New Freedom to Reimagine Productivity
Back then, I was held captive by a particular definition of productivity. It included being at the office during specific hours of the day and making decisions in a certain way. Ironically, that definition limited my productivity and severely impaired my enjoyment of my work.
My midday run experience not only taught me that it’s possible to reimagine productivity but that it’s immensely beneficial to do so. On the surface, at the level of my behavior, it equipped me with a new way to make decisions and made me a more effective leader. On a deeper level, at the level of my self-appraisal, I realized (with great relief!) that I wasn’t as incompetent as I had begun to believe. I just needed to experiment with other ways of being productive–a permission that my old definition of productivity didn’t grant.
I’ve been evolving and expanding my own definition of productivity ever since.
Pause for a moment: How might your current definition of productivity actually be limiting your productivity?
What’s Wrong With the Prevailing Definition of Productivity?
The prevailing definition of productivity is deficient because it’s too narrow. It tempts us to see tangible, quantifiable results in business, wealth creation, and the amount of stuff we acquire as the most valid evidence of a productive and useful life. It glorifies “hustle” and side gigs beyond their actual value, elevating them almost to the status of virtues. It perpetuates the illusion that a busy person is a purposeful and important person. The internet generally and Social Media, especially, amplify these messages and can lead us to believe that if we’re not 10x-ing our results in every area of our life, then we’re half-assing it.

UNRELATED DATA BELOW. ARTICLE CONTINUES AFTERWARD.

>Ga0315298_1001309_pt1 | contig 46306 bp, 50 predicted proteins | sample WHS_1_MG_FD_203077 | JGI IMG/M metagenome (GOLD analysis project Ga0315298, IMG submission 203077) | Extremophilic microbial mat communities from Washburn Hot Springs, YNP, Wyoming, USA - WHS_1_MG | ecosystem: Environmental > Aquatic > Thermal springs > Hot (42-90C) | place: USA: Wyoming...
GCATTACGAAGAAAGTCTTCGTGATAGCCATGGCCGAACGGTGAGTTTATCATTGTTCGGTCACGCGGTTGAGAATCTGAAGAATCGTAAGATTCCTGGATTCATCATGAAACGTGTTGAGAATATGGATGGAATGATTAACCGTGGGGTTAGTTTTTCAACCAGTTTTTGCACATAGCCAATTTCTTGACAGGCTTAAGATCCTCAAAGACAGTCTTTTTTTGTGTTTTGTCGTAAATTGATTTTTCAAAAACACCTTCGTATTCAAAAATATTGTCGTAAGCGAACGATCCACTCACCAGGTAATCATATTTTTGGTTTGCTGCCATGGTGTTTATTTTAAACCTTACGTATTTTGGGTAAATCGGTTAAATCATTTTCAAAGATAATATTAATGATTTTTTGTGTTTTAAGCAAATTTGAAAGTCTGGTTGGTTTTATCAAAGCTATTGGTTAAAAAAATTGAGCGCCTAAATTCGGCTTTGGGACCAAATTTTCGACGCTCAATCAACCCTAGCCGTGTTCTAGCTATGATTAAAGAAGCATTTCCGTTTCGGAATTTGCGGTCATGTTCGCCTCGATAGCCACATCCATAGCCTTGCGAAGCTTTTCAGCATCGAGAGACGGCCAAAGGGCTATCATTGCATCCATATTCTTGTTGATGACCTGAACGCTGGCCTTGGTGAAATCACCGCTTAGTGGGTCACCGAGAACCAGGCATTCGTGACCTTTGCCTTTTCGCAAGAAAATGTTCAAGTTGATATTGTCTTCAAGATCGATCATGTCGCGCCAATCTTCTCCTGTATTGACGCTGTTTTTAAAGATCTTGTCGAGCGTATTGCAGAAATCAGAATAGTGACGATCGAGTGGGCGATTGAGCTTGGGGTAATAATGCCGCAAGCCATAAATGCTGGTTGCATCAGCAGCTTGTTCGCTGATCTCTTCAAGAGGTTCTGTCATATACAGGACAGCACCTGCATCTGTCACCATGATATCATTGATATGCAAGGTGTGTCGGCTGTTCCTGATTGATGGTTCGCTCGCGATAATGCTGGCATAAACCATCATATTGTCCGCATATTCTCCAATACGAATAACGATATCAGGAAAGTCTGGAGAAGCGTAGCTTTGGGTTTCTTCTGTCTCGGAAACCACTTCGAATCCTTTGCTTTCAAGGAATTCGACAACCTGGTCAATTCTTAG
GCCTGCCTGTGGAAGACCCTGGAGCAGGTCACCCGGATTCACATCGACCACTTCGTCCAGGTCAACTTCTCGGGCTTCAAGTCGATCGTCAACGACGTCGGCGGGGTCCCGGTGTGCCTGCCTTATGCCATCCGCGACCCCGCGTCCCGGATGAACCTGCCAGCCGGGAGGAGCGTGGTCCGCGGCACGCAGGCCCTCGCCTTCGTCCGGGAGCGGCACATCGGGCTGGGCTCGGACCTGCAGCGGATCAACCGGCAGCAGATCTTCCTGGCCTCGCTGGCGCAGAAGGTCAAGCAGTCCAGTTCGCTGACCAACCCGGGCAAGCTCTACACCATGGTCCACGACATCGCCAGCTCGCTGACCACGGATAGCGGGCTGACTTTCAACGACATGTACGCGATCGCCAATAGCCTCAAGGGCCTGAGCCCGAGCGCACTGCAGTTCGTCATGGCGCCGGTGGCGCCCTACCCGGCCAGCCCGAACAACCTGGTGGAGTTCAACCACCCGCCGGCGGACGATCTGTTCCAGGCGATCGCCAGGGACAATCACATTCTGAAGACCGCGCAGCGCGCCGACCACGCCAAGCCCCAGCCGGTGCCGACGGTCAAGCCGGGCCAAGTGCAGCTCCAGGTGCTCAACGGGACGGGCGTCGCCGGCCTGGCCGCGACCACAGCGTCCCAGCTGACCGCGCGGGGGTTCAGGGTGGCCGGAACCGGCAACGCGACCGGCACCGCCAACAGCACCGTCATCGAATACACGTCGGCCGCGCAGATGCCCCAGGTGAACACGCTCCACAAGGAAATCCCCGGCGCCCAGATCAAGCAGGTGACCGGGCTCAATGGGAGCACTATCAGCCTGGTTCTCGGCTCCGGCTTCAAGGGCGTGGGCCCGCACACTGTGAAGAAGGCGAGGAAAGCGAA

As I did, we often misdiagnose the source of the misery we experience at the hands of our deficient definitions of productivity as incompetence. So we buy into the lie that if we attend this productivity seminar or use that efficiency hack…THEN, we’ll truly be productive. THEN, we’ll be truly satisfied.
But we become confused, depressed, and angry when we’ve done our damndest to fulfill the demands of our deficient definitions of productivity and still find ourselves wanting more.
The truth is, there IS more. Our souls are right to rebel within us when we try to find satisfaction and fulfillment through a version of productivity that can never produce those things.
A Better Definition of Productivity
A definition of productivity that sets us free to explore and express the fullness of our humanity and create lives we’ll be deeply proud of when we die includes play, rest, exercising our imagination, following our curiosity, learning, time in nature, exposure to new people, places, and ideas; good meals, conversations, and adventures with family and friends; solitude; and opportunities for personal reflection.